My beloved Cornelia Parker understands it perfectly. The British artist has shown her impossible pieces all over the world – recently I saw her work at the Museum of Contemporary Art in Sydney. Parker uses science imperceptibly. She loves processing matter and everyday objects using their physico-chemical properties. For instance, to make her Pornographic Drawing she dissolved in thick oil the iron oxide extracted from pornographic video tapes confiscated by British customs officials. With the paint she produced from this process, she made a series of inkblots, each half a mirror reflection of the other, suggestive of a Rorschach test. The very process of obtaining the pigments was extraordinary – thanks to it, the work has several layers of meaning. On a different occasion, in her work Measuring Niagara with a Teaspoon, Parker took an ordinary object, a silver spoon, and she stretched it, turning it into a wire equal to the length of Niagara Falls. In both cases, science is not necessary to interpret the piece of art, but it is an integral part of the work – another dimension giving the piece a new character and inviting us not only to consider the artist’s emotions, but also the complex mechanics of an unusual creative process.
Olafur Eliasson – a Danish-Icelandic artist and performer, a master of big scale installations that explore the mysteries of light, movement, liquid flow – goes even further as he explicitly refers to science. Incidentally, a retrospective exhibition of his work was taking place on another floor at Tate Modern at the same time as Takis’s work was on display. Eliasson is fully aware of the power of his art, he can perfectly play with the scale and size of his objects, evoking in the viewer a sense of smallness, helplessness, disorientation. Many of his pieces use science to convey a very well-defined – both emotionally and content-wise – message. For instance, in one series Eliasson faces the problem of global warming. Outside the buildings of the world’s biggest galleries (including Tate Modern) he placed huge blocks of arctic ice, hauled away from Greenland’s coastal waters. Bare, left to their own devices, fully unprocessed, they were raw data of sorts, the most direct representation of reality. The blocks – placed in such a way that everyone could touch them – also became acutely simple measuring devices, recorders of the heat that relentlessly melts the Artcic and destroys the planet’s ecosystems. Other pieces by Eliasson are in a similar spirit, good examples being Glacial Currents (abstract watercolours made from paint diluted with melting ice cubes) or The Presence of Absence (metal negative casts of glacier fragments with empty spaces left by the melting Arctic ice).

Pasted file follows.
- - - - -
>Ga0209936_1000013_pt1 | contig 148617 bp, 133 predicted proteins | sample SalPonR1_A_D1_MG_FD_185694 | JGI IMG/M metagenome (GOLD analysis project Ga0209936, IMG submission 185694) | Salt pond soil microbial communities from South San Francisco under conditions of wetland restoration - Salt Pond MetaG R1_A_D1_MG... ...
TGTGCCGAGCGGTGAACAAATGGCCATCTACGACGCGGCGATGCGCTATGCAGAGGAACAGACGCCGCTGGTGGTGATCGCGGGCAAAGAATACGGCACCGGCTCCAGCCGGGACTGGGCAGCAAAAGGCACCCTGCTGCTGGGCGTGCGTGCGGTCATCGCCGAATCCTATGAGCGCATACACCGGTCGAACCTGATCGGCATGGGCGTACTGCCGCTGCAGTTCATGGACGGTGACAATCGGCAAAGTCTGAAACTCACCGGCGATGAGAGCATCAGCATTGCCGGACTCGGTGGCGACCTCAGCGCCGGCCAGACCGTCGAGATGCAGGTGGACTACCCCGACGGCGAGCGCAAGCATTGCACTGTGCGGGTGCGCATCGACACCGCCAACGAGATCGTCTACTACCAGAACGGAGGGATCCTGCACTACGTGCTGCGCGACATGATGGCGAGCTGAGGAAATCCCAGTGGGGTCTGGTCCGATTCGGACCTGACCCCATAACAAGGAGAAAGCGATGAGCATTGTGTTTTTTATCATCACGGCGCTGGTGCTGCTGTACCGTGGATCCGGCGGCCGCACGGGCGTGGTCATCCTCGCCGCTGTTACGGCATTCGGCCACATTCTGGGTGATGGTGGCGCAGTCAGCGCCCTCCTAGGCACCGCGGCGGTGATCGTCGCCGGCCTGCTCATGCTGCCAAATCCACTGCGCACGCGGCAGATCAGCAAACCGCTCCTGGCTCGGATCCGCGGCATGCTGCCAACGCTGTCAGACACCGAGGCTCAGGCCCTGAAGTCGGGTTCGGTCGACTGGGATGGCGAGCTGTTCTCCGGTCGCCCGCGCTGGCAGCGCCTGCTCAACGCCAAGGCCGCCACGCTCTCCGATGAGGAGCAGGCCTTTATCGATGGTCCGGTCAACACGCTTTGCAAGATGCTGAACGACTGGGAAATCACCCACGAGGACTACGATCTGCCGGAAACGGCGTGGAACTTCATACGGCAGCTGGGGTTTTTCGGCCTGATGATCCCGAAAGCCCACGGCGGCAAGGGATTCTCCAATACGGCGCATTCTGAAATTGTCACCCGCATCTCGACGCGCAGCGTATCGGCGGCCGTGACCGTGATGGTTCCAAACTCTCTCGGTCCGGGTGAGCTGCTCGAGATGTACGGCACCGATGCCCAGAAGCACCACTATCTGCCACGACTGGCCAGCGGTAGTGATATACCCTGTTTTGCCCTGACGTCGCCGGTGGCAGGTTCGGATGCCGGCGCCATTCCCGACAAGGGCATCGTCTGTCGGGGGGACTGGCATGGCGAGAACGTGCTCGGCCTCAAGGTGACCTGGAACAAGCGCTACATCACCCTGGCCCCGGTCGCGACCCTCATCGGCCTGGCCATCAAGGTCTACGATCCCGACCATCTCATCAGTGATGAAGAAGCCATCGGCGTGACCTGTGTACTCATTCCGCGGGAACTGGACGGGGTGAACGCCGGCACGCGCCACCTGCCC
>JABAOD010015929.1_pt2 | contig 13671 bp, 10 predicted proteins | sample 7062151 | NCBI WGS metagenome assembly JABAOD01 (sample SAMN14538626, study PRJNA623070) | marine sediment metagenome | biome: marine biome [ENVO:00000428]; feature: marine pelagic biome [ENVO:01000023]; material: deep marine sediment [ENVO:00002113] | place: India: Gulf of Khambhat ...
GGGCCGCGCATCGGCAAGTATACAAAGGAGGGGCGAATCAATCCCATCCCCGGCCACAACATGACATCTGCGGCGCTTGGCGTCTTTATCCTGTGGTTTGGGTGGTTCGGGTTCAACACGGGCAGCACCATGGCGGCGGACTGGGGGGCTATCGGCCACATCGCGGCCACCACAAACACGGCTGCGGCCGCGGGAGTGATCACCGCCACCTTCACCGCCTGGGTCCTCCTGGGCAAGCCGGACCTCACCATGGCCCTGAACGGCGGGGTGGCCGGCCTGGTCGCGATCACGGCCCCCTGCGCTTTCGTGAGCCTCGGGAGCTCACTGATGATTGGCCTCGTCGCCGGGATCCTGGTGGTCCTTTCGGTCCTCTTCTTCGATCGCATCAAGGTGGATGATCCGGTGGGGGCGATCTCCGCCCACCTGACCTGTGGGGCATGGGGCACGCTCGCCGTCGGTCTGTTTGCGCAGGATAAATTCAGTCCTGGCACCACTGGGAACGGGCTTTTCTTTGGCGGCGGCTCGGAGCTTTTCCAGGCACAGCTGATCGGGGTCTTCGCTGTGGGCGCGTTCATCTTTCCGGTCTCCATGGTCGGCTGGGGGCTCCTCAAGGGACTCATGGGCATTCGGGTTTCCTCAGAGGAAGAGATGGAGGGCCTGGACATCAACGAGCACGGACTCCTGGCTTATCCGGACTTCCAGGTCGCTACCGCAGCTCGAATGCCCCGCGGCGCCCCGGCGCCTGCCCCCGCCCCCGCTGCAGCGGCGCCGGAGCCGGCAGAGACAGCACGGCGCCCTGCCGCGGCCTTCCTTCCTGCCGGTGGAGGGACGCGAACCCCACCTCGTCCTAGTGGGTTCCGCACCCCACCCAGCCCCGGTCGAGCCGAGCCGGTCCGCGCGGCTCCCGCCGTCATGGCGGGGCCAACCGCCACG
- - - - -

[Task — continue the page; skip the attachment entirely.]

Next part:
I admire and adore all of these pieces, with their scientific roots concealed to a lesser or greater degree. Even though as a researcher I should always be looking for exactness, unambiguity, a precise message, I succumb to fluidity, emotions and a conscious blurring of reality, which are at the core of each of these artworks. I think I even question the dictate of science as the only way to objectively describe the truth about the world. Instead, I think I want a democratic equality of science and art, I want for the two to constantly permeate each other, to enter a symbiosis as deep as possible. Deep down I want to be like Ernst Haeckel, the German embryologist and evolutionist working at the turn of the 19th and the 20th centuries. His most monumental work is the monograph entitled Kunstformen der Natur (Art Forms in Nature) – a collection of 100 colouristically-stunning lithographs depicting structures created by living organisms, from star-shaped radiolaria and dinoflagellates to mathematically-perfect flowers and anthozoans. Haeckel introduced the word Kunst – ‘art’ – already in the book’s title. The scientist was motivated in equal degrees by beauty, a delight in nature’s order, as by exactness, the constraints of taxonomical classification and anatomical precision.
The beauty of art and science pieces lies in their universality. A scientist and an artist are actually not that different from each other. Both move in the world of ideas, create reality according to particular rules, communicating the effects of their research to the world. Quite often, both use a language understandable only to a select few – in this sense, they both become modern priests of sorts, the magi of their fields, specialized in the use of mysterious procedures and signs. Both in the case of hermetic art, dissociated from reality and in the case of technicized, excessively abstract science, the end result is often incomprehensible for a common person, even though we should be striving to communicate ideas to the widest possible audience. The combination of science and art – using the tools of science while also appealing to the audience’s emotions – may help solve the inaccessibility issue. What is democratic about such an interweaving is that the message becomes accessible on many levels. On a scientific one (if it reaches a viewer with the right awareness, or a background in science), as well as an emotional one (often working on an unconscious level through non-verbal communication). After all, scientific data can dazzle a specialist, but they can also hurt, sting, tingle on one’s neck. Who knows, perhaps the latter way of presenting data may be more effective? Science is art, and art, science. Our fervent attempts at pigeon-holing them are in vain.
Translated from the Polish by Adam Zdrodowski